How Twitter Manages Engineer Effectiveness
Peter Seibel, author of Coders At Work and Practical Common Lisp, is the director of engineering effectiveness at Twitter and wrote a nice blog post about what it takes to improve and manage the effectiveness of software engineers: http://www.gigamonkeys.com/flowers/
Twitter’s Engineering Effectiveness department has the motto “Quality, Speed, Joy”:
Those are the three things we are trying to affect across all of Twitter engineering. Unlike that other famous triple, Fast, Cheap, Good, we believe you don’t have to pick just two. In fact they feed into each other: Building things right will let you go faster. Building faster will give you more time to experiment and find your way to the right thing. And everybody enjoys building good stuff and a lot of it.
He suggests that improving tools and processes, such as reducing build times from 20 minutes to 2 minutes, can improve the flow of developers. Flow state is important for getting any work done as a software developer. With constant interruptions, it’s difficult to finish any task. With faster tools your flow is less interrupted by those tools. With quality tools, you aren’t wasting minutes or hours or days debugging issues. This increased level of flow state leads to joy. It all fits into the Twitter Engineering Effectiveness motto! Cool.
Mr Seibel goes on to say that like in Dune, fear is the mind-killer and he states that the biggest fear for software engineers is technical debt. His dream is to have a group of developers who are in charge of removing and refactoring technical debt so that other developer groups can be more effective:
We haven’t gotten there quite yet but one of my dreams for EE at Twitter is to establish a standing cruft slaying army. These would have to be experienced, senior folks with the chops to dive into a section of the code base and make both the code and the people working on it better.
This idea echos Michael O. Church’s idea that any team dealing with legacy code or technical debt has to have lots of skill, experience and has to have the authority to make the changes necessary to remove the technical debt and fix the issues in the legacy code.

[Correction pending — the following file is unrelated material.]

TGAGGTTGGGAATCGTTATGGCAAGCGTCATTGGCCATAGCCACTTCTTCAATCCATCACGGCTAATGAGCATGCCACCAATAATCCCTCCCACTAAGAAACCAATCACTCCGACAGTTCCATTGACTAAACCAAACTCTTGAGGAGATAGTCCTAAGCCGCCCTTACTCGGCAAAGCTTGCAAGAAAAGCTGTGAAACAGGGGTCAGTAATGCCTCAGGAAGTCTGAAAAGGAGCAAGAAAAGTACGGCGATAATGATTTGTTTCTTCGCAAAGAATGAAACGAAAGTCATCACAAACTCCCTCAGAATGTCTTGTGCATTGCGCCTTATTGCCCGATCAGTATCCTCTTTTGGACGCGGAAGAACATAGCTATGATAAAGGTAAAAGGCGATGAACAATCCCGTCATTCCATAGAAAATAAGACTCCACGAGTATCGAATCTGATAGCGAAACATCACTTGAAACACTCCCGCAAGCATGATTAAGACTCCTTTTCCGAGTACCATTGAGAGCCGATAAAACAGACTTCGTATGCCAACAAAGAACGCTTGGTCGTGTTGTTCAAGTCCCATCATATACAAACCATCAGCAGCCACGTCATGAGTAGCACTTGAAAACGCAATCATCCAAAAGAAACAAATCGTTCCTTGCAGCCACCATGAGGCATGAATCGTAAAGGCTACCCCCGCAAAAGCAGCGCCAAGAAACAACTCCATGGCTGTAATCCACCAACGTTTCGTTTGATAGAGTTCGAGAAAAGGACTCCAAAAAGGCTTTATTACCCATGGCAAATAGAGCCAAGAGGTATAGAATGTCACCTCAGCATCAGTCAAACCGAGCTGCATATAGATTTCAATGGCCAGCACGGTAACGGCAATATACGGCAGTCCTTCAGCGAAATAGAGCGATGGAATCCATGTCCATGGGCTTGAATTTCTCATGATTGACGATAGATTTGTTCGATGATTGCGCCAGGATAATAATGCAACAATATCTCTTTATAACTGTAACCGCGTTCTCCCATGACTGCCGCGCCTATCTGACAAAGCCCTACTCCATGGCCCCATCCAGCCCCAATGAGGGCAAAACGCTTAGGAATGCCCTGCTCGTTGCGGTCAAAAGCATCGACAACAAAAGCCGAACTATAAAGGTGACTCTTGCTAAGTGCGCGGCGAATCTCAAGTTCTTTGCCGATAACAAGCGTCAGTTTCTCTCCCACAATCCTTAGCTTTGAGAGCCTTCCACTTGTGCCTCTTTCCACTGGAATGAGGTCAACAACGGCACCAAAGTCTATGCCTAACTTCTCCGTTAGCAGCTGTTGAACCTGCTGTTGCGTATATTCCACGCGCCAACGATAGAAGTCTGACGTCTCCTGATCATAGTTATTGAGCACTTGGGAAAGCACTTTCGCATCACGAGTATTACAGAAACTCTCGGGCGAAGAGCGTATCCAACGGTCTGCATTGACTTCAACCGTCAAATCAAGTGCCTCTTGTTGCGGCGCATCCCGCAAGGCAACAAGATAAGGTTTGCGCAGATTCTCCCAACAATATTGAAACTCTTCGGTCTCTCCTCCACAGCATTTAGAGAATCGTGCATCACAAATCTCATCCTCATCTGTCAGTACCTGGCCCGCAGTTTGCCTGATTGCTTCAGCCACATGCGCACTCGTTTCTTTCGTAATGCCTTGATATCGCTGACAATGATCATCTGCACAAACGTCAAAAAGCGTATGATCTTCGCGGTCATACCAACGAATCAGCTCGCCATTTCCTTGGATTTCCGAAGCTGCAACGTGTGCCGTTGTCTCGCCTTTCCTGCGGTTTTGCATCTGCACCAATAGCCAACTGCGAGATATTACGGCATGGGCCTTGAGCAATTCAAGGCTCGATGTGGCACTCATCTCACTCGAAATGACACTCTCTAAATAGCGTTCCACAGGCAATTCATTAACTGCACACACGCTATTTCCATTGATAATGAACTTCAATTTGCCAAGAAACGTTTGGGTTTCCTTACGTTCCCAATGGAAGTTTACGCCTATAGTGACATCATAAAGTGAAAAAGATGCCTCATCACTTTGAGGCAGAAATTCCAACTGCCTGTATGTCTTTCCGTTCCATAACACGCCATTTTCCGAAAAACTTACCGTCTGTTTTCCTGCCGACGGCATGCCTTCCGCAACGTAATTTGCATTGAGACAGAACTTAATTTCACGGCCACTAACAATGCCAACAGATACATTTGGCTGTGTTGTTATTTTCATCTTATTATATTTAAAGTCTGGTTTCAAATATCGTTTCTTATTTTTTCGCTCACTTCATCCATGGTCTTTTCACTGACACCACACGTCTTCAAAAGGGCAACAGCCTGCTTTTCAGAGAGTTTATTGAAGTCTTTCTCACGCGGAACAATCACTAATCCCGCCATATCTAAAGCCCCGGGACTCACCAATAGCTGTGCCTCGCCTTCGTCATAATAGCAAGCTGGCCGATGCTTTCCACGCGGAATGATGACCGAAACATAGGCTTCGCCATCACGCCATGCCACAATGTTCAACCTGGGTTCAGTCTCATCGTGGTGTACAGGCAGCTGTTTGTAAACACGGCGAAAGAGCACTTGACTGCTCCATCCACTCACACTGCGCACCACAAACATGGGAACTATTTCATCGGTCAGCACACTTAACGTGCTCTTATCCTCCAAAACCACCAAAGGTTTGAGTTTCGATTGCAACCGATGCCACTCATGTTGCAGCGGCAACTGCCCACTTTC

Standardization is where the most effective gains happen for a software development organization (and most companies are software development organizations now). Things like standardizing on the build processes that each team uses, and the way they write code in certain formats and standards, are very important for improving productivity.
In order for engineering effectiveness engineers to be able to boost effectiveness across all of engineering, things need to be standardized. As we just saw, the big investments in engineering effectiveness work only starts to pay off when you are doing the work for lots of engineers.
The simplest case of this is for the build process. If everyone is able to build a virtual machine and compile the software using Vagrant or Docker or some other tool, they will be able to get up and running faster. You can experience the gains from this even if you’re only hiring one new software engineer every three months. If that engineer is able to get up and running within a few days rather than a few weeks, you bought yourself more weeks of development time.
Another case would be standardizing on IDE or text editor. This is highly controversial, but I’ve found that when you work with others who use the same tools or same class of tools (like VIM and Emacs and command-line versus Eclipse/Visual Studio), you get lots of productivity gains. You get to share information about the IDE and keyboard shortcuts and other settings that can improve productivity and it’s easier to do that with a coworker than to wait a few days for that on StackOverflow.